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Media Advisory 19-002

Expert panel to discuss next generation gravitational wave detector

NSF and UKRI host conversation on future directions for LIGO research

a power recycling optic laser

Power recycling optic 2 at the Laser Interferometer Gravitational-wave Observatory.

February 12, 2019

Media invited to expert panel discussing next generation gravitational wave detector

NSF and UKRI to host conversation on future directions for LIGO research

Media are invited to attend an expert panel discussion on gravitational wave detectors and the future of the Laser Interferometer Gravitational-wave Observatory (LIGO) at the Marriott Wardman Park hotel on Feb. 14. The National Science Foundation (NSF) and U.K. Research and Innovation (UKRI) will host the panel discussion and make an announcement related to the future of the LIGO detectors. LIGO made the historic discovery of gravitational waves in 2015 and its creators were awarded the 2017 Nobel Prize for physics.

What: Expert panel discussion on LIGO and next generation gravitational wave detection


  • Barry Barish, Linde Professor of Physics, emeritus Caltech, distinguished professor at the University of California, Riverside, and Nobel Laureate "for decisive contributions to the LIGO detector and the observation of gravitational waves."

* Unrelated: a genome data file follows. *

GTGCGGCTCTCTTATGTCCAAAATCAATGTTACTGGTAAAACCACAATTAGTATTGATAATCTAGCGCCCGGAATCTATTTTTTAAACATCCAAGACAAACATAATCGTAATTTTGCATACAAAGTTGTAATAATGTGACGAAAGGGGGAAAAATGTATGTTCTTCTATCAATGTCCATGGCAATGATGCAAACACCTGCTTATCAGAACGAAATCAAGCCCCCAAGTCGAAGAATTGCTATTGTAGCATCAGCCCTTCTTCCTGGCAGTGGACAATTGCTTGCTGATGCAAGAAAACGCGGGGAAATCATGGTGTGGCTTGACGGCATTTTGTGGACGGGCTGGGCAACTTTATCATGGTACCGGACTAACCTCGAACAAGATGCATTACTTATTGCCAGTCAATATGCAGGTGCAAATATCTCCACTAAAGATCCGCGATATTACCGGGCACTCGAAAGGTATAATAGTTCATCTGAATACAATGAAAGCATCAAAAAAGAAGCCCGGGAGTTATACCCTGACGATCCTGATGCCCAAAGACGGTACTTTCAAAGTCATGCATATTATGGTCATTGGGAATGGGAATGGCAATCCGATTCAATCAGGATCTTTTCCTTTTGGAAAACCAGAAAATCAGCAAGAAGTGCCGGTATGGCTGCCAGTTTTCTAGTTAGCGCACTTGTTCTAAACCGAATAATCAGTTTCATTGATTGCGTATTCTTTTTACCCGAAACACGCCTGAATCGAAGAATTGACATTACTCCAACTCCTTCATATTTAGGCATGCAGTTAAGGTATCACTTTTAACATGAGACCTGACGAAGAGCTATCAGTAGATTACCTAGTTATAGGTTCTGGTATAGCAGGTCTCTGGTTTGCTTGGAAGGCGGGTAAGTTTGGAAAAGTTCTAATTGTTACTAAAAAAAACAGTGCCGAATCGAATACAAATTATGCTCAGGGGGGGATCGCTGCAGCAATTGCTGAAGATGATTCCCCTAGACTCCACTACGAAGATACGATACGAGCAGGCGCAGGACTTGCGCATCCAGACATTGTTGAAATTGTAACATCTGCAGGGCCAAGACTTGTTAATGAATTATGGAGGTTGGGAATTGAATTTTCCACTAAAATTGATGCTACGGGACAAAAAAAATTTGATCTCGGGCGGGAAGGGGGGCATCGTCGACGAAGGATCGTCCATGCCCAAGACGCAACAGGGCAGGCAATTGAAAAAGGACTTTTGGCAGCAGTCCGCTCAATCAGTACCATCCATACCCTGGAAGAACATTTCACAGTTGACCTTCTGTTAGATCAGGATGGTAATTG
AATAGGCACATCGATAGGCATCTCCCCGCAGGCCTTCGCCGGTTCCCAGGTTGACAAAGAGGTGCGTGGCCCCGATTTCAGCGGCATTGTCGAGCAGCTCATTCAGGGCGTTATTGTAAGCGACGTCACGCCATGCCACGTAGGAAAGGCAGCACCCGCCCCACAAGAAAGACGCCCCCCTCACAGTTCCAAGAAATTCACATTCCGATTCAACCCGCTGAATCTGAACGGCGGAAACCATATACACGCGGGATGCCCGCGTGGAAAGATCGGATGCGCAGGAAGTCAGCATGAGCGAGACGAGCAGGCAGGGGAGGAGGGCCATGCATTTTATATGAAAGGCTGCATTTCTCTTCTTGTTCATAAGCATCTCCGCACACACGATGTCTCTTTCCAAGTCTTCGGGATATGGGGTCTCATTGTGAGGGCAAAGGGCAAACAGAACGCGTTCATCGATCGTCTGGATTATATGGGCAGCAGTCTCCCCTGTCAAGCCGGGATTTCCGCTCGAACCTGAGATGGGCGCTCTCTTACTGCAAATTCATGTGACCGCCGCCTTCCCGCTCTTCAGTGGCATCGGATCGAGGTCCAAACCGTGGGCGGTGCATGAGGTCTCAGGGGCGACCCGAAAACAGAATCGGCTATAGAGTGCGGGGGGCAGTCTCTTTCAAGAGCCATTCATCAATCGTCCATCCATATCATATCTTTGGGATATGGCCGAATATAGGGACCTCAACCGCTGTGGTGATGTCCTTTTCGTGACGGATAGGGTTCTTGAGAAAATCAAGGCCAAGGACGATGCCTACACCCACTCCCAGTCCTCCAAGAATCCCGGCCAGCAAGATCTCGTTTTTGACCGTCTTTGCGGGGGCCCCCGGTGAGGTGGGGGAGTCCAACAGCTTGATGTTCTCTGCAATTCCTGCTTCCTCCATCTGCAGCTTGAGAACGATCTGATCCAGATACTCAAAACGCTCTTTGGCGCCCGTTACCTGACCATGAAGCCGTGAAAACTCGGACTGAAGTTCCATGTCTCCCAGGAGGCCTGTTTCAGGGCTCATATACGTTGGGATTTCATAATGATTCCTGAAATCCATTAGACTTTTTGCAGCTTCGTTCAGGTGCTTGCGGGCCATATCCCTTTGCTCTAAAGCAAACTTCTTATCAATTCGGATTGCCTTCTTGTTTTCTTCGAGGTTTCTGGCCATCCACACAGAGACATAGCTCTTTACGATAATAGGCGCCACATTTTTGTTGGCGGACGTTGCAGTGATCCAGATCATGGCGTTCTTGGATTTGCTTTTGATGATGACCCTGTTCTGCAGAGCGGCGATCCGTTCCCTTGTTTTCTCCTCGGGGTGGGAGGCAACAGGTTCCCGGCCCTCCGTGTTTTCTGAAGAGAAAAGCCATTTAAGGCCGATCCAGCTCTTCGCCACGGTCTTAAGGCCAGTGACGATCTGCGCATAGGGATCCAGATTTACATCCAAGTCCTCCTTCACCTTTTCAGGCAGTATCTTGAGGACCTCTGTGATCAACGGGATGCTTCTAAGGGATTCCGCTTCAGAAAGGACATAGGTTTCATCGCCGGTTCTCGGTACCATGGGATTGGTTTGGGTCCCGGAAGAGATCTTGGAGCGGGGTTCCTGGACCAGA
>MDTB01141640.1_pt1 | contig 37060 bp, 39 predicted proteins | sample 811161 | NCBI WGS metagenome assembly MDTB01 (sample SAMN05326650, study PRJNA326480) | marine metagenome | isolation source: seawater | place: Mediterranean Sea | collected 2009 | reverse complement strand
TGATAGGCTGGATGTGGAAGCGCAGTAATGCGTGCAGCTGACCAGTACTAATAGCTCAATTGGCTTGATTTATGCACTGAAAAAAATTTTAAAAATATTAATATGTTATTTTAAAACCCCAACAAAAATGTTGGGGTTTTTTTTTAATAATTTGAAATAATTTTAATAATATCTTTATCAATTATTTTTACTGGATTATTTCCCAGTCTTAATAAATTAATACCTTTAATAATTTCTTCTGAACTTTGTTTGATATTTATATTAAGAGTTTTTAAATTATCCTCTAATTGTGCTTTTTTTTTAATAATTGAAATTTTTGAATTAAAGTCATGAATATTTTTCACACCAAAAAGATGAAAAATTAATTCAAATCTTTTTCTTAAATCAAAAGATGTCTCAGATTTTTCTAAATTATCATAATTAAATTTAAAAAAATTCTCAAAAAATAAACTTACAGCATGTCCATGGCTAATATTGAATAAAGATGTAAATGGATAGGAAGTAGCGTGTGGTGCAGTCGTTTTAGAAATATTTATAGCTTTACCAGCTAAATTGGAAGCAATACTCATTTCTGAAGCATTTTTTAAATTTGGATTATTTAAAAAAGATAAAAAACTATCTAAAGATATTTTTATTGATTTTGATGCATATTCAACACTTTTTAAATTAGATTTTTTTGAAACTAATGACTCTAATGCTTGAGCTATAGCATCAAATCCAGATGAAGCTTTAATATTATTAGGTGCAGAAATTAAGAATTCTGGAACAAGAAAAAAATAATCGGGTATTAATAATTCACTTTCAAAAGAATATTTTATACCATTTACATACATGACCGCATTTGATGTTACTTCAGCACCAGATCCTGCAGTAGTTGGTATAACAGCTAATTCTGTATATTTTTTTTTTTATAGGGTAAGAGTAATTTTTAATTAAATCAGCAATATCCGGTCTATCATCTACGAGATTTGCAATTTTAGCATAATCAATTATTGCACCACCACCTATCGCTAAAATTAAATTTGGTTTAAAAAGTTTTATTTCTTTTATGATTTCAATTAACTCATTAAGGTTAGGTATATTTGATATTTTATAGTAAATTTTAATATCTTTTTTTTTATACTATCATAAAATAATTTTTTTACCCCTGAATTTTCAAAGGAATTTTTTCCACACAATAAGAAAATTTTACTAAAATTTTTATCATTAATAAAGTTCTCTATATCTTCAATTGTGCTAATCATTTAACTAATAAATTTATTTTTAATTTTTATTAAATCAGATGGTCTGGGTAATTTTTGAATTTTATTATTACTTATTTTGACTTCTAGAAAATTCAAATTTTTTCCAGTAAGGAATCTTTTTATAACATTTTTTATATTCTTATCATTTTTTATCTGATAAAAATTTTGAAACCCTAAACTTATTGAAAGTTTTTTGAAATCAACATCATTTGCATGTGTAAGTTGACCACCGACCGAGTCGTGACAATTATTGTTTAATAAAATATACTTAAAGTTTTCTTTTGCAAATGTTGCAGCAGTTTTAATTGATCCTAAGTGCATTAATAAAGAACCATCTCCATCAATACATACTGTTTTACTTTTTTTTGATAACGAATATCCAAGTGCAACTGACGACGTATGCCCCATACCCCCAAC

• Martin Hendry, professor of gravitational astrophysics and cosmology at the University of Glasgow and chair of the LIGO Education and Public Outreach group.
  • Mike Zucker,senior physicist, Caltech and MIT LIGO Laboratory.

When: Thursday, Feb. 14, 2019, 1:00 p.m. to 1:45 p.m. ET (Doors open at 12:55 p.m. ET)

Where: Marriott Wardman Park, 2660 Woodley Road NW, Washington, D.C. 20008, Conference Room 8212.

RSVP: Space is limited. Registration will be on a first-come-first-serve basis. Please RSVP to Ben Seiden at or Josh Chamot at

Panelists will discuss the future of the LIGO detectors and take questions from the media. The LIGO announcement will be under embargo until that evening at 7:00 p.m. ET.


Media Contacts
Joshua Chamot, NSF, 703-292-4489, email:

The National Science Foundation (NSF) is an independent federal agency that supports fundamental research and education across all fields of science and engineering. In fiscal year (FY) 2019, its budget is $8.1 billion. NSF funds reach all 50 states through grants to nearly 2,000 colleges, universities and other institutions. Each year, NSF receives more than 50,000 competitive proposals for funding and makes about 12,000 new funding awards.

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